Home > Uncategorized > In Accepting Federal Money for Charters, NH’s Newly Minted GOP Legislature Sounds Death-Knell for Equitable Funding

In Accepting Federal Money for Charters, NH’s Newly Minted GOP Legislature Sounds Death-Knell for Equitable Funding

December 15, 2020

The Concord Monitor’s Ethan DeWitt wrote an article on Friday, December 11, describing the GOP legislator’s decision to accept a $46,000,000 block grant from the federal government to expand the number of charter schools in the State. As noted in a post last week, given the GOP’s sweep at the State level, the celebration of DeVos’ demise is premature in New Hampshire. Worse, as DeWitt’s article underscores,  the budget implications of the implementation of her choice policies will be devastating. Why? Because the GOP legislators (and the NH Commissioner of Education and Governor) all seem to think that local districts can make painless budget cuts if they lose state aid that follows each child: 

Charter schools receive “adequacy grants” from the state, money that follows the student if the student leaves a traditional public school and goes to a charter school. Democrats have contended that new schools would siphon those funds from public school systems, while Republicans argued that the traditional, “neighborhood” schools can downsize their budgets if they lose students.

Butadvocates of traditional public schools say cutting costs isn’t so easy. If, for example, a handful of students leave from multiple grades at a school, class sizes would go down by one or two students, but not enough to eliminate whole classes entirely. And school buildings generally require the same amount of heat and electricity if there are 100 students or 90.

So let’s suppose a district loses 100 students who bring $3500 (a ball park easy-to-calculate number) each in adequacy aid. That school district either needs to raise an additional $350,000 in local taxes or cut that amount from the budget. Unless those students are clustered in a small range of grade levels the district will end it difficult to cut staff members or close a school… which means its costs will be fixed. Assuming that each teacher’s total compensation is $50,000 (a reasonable supposition since the last hired would be the first to be laid off), the district would need to cut seven teachers, a cut that would diminish the quality of education which would in turn, increase the desirability of parents seeking out a private or charter school that would be willing to enroll them.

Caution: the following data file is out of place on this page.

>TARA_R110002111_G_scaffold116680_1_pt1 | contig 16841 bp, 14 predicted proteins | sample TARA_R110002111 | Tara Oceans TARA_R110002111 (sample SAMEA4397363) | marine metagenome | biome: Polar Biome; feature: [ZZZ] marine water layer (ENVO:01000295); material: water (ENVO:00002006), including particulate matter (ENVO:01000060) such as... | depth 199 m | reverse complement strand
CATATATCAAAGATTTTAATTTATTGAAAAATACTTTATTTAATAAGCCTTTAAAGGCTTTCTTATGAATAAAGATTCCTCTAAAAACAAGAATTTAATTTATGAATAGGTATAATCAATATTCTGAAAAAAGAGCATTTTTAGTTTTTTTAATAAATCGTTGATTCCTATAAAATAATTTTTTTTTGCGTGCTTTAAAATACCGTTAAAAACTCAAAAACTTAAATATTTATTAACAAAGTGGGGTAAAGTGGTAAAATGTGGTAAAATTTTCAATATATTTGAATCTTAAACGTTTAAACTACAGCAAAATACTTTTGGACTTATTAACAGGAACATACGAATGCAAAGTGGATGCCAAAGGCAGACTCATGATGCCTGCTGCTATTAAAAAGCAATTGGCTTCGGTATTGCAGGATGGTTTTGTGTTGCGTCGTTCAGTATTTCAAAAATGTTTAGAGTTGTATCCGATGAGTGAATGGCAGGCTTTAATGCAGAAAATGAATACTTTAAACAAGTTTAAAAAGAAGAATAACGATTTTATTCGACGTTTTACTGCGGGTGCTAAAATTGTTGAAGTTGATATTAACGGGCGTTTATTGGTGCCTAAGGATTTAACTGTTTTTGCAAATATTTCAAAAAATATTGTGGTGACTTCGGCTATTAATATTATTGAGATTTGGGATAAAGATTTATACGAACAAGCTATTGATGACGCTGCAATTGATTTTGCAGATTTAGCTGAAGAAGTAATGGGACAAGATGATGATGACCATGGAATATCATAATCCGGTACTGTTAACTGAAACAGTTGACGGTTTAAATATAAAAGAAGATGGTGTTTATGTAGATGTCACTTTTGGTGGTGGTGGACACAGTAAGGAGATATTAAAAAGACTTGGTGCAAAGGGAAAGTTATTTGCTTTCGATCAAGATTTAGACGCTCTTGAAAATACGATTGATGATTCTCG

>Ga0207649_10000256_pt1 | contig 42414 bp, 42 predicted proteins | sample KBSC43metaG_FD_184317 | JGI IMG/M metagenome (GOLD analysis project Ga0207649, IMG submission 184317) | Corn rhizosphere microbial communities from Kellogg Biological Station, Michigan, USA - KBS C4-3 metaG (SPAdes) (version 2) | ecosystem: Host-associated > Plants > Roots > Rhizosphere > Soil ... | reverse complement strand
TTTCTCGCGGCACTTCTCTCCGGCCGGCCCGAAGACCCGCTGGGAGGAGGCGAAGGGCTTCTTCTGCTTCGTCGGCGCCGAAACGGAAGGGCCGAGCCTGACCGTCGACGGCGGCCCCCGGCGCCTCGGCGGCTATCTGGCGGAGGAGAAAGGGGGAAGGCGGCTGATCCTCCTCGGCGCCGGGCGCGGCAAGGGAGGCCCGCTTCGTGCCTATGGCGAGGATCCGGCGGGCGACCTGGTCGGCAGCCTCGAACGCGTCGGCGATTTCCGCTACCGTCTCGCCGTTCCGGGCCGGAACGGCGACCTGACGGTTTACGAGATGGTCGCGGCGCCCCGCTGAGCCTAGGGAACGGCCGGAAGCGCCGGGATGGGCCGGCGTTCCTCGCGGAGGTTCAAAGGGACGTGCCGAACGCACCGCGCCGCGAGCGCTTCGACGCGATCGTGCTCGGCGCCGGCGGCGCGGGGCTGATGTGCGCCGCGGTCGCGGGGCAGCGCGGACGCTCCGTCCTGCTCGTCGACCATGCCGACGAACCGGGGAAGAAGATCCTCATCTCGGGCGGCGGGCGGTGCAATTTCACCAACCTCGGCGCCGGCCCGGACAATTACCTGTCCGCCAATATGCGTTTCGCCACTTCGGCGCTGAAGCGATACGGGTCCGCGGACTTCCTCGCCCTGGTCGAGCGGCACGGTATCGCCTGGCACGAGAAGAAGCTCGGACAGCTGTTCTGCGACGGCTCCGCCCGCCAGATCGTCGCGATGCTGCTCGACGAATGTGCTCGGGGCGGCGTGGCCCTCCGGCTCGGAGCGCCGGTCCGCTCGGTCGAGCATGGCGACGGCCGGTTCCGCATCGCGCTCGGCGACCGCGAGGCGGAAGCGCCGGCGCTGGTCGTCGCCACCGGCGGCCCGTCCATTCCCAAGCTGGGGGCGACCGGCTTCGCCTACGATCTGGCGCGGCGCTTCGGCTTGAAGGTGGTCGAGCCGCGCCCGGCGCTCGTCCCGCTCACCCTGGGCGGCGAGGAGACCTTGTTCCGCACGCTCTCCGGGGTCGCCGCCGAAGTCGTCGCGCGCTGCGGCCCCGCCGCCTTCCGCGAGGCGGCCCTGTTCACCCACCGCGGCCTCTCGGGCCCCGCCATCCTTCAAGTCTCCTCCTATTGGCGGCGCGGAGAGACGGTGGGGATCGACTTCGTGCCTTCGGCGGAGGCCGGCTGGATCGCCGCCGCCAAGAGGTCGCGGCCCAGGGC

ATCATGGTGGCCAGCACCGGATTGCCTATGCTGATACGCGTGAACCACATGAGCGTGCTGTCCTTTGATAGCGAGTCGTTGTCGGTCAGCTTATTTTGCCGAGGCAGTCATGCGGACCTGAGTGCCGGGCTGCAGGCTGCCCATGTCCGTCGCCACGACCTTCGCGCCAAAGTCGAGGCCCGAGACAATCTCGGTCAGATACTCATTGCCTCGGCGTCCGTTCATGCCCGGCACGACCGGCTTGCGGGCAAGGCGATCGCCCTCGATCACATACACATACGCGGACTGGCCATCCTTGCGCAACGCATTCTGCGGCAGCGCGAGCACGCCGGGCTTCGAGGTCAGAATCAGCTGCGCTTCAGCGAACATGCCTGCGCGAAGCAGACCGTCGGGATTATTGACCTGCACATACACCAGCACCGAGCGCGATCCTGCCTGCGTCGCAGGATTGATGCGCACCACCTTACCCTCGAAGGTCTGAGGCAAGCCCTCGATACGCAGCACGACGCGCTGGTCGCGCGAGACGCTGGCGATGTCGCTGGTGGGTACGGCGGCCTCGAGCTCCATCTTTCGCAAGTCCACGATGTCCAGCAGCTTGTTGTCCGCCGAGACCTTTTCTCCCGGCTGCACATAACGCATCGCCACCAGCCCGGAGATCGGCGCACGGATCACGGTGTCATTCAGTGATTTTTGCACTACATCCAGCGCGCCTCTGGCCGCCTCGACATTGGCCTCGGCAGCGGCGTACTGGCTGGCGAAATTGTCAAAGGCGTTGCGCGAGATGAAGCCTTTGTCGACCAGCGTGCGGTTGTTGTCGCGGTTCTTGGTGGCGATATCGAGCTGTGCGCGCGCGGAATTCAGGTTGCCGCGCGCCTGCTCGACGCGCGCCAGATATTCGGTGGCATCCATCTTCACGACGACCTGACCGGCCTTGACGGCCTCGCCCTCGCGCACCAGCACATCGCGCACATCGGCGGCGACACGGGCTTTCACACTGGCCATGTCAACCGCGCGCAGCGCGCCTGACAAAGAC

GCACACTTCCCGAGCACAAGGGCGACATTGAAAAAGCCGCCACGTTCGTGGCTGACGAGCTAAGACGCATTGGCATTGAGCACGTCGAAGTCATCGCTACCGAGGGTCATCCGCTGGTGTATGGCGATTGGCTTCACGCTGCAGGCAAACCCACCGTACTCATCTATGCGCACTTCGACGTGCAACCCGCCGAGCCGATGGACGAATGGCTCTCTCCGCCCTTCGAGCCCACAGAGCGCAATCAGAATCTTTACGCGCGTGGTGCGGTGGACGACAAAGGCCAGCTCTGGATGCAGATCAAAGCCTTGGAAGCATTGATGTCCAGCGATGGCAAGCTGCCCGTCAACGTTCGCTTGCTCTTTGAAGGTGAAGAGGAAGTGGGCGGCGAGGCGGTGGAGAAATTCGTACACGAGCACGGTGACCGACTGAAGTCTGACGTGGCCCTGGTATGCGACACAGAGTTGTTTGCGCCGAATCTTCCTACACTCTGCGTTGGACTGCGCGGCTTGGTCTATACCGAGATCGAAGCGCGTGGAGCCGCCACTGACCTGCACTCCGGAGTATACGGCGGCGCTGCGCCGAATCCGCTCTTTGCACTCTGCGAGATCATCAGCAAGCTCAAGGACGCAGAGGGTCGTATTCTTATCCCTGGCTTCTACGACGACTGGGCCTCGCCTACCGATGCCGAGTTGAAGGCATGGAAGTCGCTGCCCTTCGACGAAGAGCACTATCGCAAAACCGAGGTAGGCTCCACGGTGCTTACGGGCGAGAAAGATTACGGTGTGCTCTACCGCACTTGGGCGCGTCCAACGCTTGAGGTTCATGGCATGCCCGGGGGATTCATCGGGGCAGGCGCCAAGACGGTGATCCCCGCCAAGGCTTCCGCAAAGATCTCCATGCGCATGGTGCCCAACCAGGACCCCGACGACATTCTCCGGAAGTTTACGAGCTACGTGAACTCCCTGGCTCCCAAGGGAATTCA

And, as Democratic Sen. Lou D’Allesandro of Manchester noted, this move is particularly bad given the added costs to schools as a result of the pandemic: 

“The overhead costs to our school districts have only increased over the past year as they do everything in their power to reduce the spread of COVID-19 and keep our kids in the classroom,” D’Allesandro said. “With declining enrollments across the state, it is imperative that we invest more in our existing public schools, not create more schools that will be left underfinanced.”

Having consulted in the desperately poor North Country of New Hampshire I can attest to the deplorable condition of many of the physical plants in that part of the state, conditions that require a substantial infrastructure investment particularly when air quality is a contributing factor to the spread of COVID-19. The notion that relatively affluent parents in relatively affluent communities in New Hampshire MIGHT be able to apply their dollars to private and parochial schools they are already attending (an acceptable idea to many GOP legislators and to Commissioner Edelblut) is appalling… but more likely than not to come into being. 


%d bloggers like this: